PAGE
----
West Kootenay Fishing Report

West Kootenay Fishing Report: A winter primer

The Kootenay Lake supplement for the West Kootenay Fishing Report is submitted by Kerry Reed at Reel Adventures Sport Fishing Charters.

The Kootenay Lake supplement for the West Kootenay Fishing Report is submitted by Kerry Reed at Reel Adventures Sport Fishing Charters in Nelson. Contact him at 505-4963 or at reeladventuresfishing.com.

Kootenay Lake:

We spent a lot of time on the lake throughout December and the results were similar to November. It seems like the fish are now on their winter schedule of feeding only a few times a week.

One day we would catch 10 to 15 fish, and then the next day would only manage a few fish.  That’s fishing, I guess you just have to be out there.

We’ve been catching Rainbows from two to 12 Lbs lately.  Lots of smaller ones, with the odd big one mixed in to keep things exciting.

Our holiday season was as busy as ever. Spending every day on the water with new clients was a blast.  Most of the days we were catching the usual mix of two to five pound fish.  But it seemed to be about every third day we would hook into a big fish over 10 pounds.

The tourists were excited.  Not many places offer comfortable  fishing from a boat in the middle of winter.  So, even the ski tourists were happy to take a day off and go fishing.  Although with the latest snow fall, the skiers might want to take advantage of the hill now.  But even after shredding the slopes for a few days, they may need a break.  And fishing is a great way to enjoy your break.

And now, as we move into January, I’m hoping to see some of our biggest fish show up.  In most years, this is our big fish season.  January, February, and March are usually a bit slower fishing, but seem to produce the biggest fish.  Although this year has been abnormal, we’re still expecting to see some big brutes.  Stay tuned.

What are they biting on?

Most of our fish have been caught on the surface lately.  The usual suspects have been working well.

Bucktail flies in my favorite colors of:  purples, grays, and blacks have all been working well.  Or, if you want to get specific, here’s my favorite numbers lately:  203, 207, 215, 222, 224.

Also, Lyman plugs have been producing fish.  My favorites have been “Shizam” #69, “Purple Jesus” #160, and the usual “cop car” # 98 .

We’ve also been catching a few on the downriggers lately.  Using the same plugs as above, or the usual flasher-hoochie combo.  Favourite depths have been 100-150 feet.

It’s also that time of year when the water temperature is at its coolest.  So, remember to slow down. The fish aren’t as aggressive as in the fall.

Remember: there’s no bad days.

The Columbia River is heating up with reports of rainbows between two and four pounds being caught.  Roe and worms are popular baits, but shrimp tails are proving excellent trout attractors. Bring some quick tying thread to keep the bait on, as single barbless hooks are mandatory in the Columbia.

Set up: The standard three-way rig with a 10-12-pound main line tied to a three-way swivel with two to three feet of six-to-eight pound leader tied to the opposite end. Thread on the float, and tie a #4-6 Gamagatzu hook, add a marshmallow for more attraction and/or bait. Depending on float preference, anglers use coloured marshmallows, corkies, strike indicators, and spin ‘n glows in a variety of sizes and colours.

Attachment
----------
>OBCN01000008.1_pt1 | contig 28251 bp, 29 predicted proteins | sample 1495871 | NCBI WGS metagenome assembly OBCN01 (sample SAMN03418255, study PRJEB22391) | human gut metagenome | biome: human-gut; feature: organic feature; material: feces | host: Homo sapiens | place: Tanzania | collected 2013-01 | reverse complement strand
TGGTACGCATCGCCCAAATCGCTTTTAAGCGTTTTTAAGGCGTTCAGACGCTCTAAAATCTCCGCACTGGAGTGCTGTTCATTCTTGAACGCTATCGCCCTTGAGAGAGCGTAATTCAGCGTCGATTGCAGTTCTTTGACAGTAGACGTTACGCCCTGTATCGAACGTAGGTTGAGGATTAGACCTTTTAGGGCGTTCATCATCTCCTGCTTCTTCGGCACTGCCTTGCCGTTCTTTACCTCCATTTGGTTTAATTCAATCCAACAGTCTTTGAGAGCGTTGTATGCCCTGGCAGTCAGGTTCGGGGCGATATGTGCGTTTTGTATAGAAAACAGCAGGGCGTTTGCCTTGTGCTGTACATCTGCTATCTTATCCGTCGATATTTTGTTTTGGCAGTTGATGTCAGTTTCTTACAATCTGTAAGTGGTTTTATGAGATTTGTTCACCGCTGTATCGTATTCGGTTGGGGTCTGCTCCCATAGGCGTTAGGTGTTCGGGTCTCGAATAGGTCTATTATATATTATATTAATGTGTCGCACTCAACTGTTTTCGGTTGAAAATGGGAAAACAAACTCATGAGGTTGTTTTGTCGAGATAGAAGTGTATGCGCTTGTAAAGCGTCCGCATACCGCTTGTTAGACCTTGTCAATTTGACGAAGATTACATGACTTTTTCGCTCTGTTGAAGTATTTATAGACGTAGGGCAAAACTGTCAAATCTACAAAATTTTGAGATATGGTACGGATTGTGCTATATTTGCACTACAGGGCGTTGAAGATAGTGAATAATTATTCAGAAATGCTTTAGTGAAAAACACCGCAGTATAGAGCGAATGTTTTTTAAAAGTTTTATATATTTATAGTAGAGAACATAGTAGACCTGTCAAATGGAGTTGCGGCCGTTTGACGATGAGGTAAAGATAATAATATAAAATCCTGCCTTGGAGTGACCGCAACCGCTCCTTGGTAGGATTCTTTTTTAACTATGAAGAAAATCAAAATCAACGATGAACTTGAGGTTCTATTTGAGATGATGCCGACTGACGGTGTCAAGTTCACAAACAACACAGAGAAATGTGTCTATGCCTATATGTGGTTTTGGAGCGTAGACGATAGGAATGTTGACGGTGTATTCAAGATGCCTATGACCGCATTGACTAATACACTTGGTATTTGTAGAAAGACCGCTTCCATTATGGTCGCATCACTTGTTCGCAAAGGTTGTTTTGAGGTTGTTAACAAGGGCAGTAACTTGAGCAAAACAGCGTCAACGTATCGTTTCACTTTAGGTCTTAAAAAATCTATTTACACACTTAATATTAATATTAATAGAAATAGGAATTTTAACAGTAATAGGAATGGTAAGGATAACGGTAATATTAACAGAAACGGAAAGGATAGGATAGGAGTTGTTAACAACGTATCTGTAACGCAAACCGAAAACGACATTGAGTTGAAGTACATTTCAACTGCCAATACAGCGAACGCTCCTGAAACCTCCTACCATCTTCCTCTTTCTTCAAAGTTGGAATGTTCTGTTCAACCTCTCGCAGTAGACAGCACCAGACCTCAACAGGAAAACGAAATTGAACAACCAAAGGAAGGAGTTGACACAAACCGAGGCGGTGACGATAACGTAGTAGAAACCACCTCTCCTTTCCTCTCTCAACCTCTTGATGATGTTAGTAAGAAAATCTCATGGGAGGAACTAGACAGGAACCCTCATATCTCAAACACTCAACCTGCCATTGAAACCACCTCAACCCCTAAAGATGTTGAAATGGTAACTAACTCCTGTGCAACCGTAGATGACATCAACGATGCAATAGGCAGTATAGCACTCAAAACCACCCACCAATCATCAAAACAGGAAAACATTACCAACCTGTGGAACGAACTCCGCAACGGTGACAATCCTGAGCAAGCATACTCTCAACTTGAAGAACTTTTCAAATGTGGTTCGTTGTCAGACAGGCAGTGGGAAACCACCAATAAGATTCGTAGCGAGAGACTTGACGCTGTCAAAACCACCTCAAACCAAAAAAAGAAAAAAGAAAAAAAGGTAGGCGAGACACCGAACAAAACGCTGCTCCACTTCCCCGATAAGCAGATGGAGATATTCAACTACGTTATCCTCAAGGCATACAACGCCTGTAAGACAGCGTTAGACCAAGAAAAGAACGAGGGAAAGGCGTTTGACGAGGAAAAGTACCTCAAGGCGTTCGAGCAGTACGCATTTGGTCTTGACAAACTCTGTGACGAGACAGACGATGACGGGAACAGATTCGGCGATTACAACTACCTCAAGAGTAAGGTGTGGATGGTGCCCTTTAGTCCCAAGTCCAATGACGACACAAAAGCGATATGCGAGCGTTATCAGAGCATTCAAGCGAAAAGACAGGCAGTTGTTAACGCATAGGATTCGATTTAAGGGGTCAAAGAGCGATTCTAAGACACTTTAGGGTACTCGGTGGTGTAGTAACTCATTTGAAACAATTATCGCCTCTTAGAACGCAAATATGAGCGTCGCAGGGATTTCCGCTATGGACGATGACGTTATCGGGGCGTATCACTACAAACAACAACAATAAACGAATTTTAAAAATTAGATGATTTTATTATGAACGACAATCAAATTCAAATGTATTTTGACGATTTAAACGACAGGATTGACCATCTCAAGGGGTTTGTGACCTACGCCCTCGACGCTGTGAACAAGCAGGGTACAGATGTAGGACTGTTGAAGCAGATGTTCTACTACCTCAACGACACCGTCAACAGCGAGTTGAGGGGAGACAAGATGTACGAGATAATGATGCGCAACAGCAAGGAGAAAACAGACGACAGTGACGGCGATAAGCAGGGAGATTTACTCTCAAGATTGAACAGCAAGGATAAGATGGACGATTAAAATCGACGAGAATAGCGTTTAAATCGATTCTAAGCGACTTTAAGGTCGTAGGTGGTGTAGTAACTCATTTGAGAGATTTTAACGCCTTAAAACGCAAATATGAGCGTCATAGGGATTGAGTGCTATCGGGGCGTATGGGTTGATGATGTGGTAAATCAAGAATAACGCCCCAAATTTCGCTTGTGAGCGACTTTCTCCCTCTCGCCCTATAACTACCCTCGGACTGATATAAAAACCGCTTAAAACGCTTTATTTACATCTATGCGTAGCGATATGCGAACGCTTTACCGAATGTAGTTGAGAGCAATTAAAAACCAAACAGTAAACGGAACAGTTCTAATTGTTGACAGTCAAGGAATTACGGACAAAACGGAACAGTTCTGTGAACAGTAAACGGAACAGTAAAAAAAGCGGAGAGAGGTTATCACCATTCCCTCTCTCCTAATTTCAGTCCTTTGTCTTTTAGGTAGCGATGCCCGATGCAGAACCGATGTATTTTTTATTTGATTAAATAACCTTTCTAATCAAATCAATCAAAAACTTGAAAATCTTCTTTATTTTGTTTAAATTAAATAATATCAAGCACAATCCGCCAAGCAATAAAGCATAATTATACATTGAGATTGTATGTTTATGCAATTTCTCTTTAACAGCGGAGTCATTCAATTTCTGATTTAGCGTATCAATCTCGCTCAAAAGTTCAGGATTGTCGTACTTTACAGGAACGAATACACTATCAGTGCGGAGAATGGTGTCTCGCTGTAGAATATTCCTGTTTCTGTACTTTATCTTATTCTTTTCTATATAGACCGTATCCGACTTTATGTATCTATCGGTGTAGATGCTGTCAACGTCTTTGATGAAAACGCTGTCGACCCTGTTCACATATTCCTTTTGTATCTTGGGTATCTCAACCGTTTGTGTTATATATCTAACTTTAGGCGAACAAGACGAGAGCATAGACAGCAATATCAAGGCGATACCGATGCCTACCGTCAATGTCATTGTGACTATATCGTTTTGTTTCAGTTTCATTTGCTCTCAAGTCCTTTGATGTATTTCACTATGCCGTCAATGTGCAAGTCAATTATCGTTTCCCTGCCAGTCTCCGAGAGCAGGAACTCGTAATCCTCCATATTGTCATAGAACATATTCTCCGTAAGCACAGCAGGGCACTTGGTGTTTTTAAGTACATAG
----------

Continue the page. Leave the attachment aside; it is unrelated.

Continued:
Attach a  5/8- to one-ounce weight (depending on rate of current) to an eight- to 30-inch line coming off the dropper swivel. The weight holds on the bottom while the float suspends your bait in the current.

Technique: Identifying where the fish are feeding is the most vital and difficult part of fishing. In winter, most feed near the bottom in which case a shorter dropper line is required, but if trout are surfacing, extend the length of the leader, and/or the weight line to attract trout cruising through the water column.

Cast to seams and back eddies where trout hold in the current waiting for food to be carried into their waiting mouths. Remember trout attack food from below, and are usually holding looking upwards.

Patience is key, and while action may be sparse at times, it can also be fast and furious when the bite is on.

Fly fishing can also be very productive in winter. Full sink lines or sink tips with four-to six-foot leaders retrieved slowly along or near the bottom is the best method. Woolly buggers, streamers, San Juan worms, and stonefly nymphs are some of the more popular winter patterns.

Hard-water action abounds in the West Kootenay. Favourite lakes for ice fishing include Rosebud, Third Champion, Nancy Greene, and Cottonwood Lake.

Bare necessities: You’ll need an ice auger, ice-fishing rod, bait (worms), split shot, #8-12 hook and something warm to drink.

Techniquie: Ice fishing is about as easy as fishing gets. Once you drill your hole, add a split shot to your line, bait your hook, and let it sink to the bottom. When the line goes slack, reel it in so the baited hook is suspended about a foot off the bottom. You can then attach a bobber to the line, or a bell to the rod tip to alert the angler to a strike, or jig the rod occasionally to lend it a livelier effect.

Check B.C. fishing regulations for restrictions.

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